Chad A. and Katherine J. Lincoln - Page 8

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          Petitioners had unfettered and unrestrained control over the                
          money in the Provident Central Credit Union account, which was in           
          their names.  Although the funds were used to finance                       
          improvements at the Big Sur property and to reimburse petitioner            
          husband for the cash downpayment on the Big Sur property,                   
          petitioner husband conceded at trial that payment could have been           
          made out of the account for any purpose.  These circumstances               
          strongly support the conclusion that the Pacific Grove sale was             
          an independent transfer of property for money consideration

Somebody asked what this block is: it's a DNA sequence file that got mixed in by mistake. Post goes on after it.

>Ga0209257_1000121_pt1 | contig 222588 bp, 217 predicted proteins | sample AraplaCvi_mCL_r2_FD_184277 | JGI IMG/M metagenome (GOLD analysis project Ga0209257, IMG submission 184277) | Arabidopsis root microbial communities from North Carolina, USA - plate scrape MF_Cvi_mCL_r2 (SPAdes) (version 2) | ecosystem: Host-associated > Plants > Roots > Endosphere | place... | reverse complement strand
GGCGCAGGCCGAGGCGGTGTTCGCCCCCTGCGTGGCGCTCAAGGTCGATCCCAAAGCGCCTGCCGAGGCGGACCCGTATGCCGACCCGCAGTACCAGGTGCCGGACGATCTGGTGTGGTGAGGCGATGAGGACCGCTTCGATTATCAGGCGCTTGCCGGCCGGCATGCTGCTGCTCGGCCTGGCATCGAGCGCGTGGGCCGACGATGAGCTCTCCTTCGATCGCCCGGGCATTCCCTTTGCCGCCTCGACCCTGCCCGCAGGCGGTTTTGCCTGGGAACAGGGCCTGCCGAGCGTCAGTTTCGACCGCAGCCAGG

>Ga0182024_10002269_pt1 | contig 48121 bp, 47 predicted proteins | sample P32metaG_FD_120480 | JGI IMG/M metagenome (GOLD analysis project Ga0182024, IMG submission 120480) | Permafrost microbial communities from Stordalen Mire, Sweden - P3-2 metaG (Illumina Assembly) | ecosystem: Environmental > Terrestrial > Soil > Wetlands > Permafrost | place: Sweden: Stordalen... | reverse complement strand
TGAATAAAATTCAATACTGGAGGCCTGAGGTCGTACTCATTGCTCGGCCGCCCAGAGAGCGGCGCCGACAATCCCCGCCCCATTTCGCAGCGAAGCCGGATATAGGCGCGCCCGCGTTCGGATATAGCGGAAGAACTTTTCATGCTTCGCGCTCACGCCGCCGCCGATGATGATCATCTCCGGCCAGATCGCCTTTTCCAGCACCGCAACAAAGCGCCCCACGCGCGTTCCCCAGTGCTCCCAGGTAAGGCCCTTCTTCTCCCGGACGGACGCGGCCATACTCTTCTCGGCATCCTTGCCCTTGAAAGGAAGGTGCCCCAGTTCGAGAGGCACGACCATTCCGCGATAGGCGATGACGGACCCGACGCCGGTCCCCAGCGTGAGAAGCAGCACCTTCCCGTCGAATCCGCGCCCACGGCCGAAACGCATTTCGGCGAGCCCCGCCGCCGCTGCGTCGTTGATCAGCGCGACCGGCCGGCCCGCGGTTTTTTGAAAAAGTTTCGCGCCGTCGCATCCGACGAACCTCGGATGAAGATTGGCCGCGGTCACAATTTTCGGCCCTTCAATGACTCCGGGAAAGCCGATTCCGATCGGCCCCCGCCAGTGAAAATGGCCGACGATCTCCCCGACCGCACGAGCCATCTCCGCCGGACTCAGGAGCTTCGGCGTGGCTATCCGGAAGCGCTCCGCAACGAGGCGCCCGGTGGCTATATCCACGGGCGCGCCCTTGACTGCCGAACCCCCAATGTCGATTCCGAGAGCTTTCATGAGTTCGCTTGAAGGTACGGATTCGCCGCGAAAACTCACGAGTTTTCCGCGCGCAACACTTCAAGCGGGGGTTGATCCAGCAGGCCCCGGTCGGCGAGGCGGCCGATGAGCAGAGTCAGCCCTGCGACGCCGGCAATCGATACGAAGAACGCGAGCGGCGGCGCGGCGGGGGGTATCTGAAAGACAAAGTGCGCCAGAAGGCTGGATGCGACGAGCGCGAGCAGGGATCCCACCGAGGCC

rather than part of an exchange.  See Carlton v. United States,             
          385 F.2d 238, 243 (5th Cir. 1967); Hillyer v. Commissioner, T.C.            
          Memo. 1996-214; Nixon v. Commissioner, T.C. Memo. 1987-318.                 
               At most, the circumstances relating to petitioners’                    
          establishment and use of the Provident Central Credit Union                 
          account evidence their belated intent to avail themselves of                
          section 1031 treatment and the Elvins’ awareness of their intent.           
          The circumstances do not, however, suggest any mutuality of                 
          intent between petitioners and the Elvins, much less between                
          petitioners and Marcia D’Esopo, to effect an exchange.  It is               
          well settled that a taxpayer’s unilateral intent to undertake an            
          exchange does not govern the tax consequences where no reciprocal           
          transfer of property actually occurs.  See Bezdjian v.                      
          Commissioner, supra at 218; Garcia v. Commissioner, 80 T.C. 491,            
          498 (1983); Rogers v. Commissioner, supra at 136.                           

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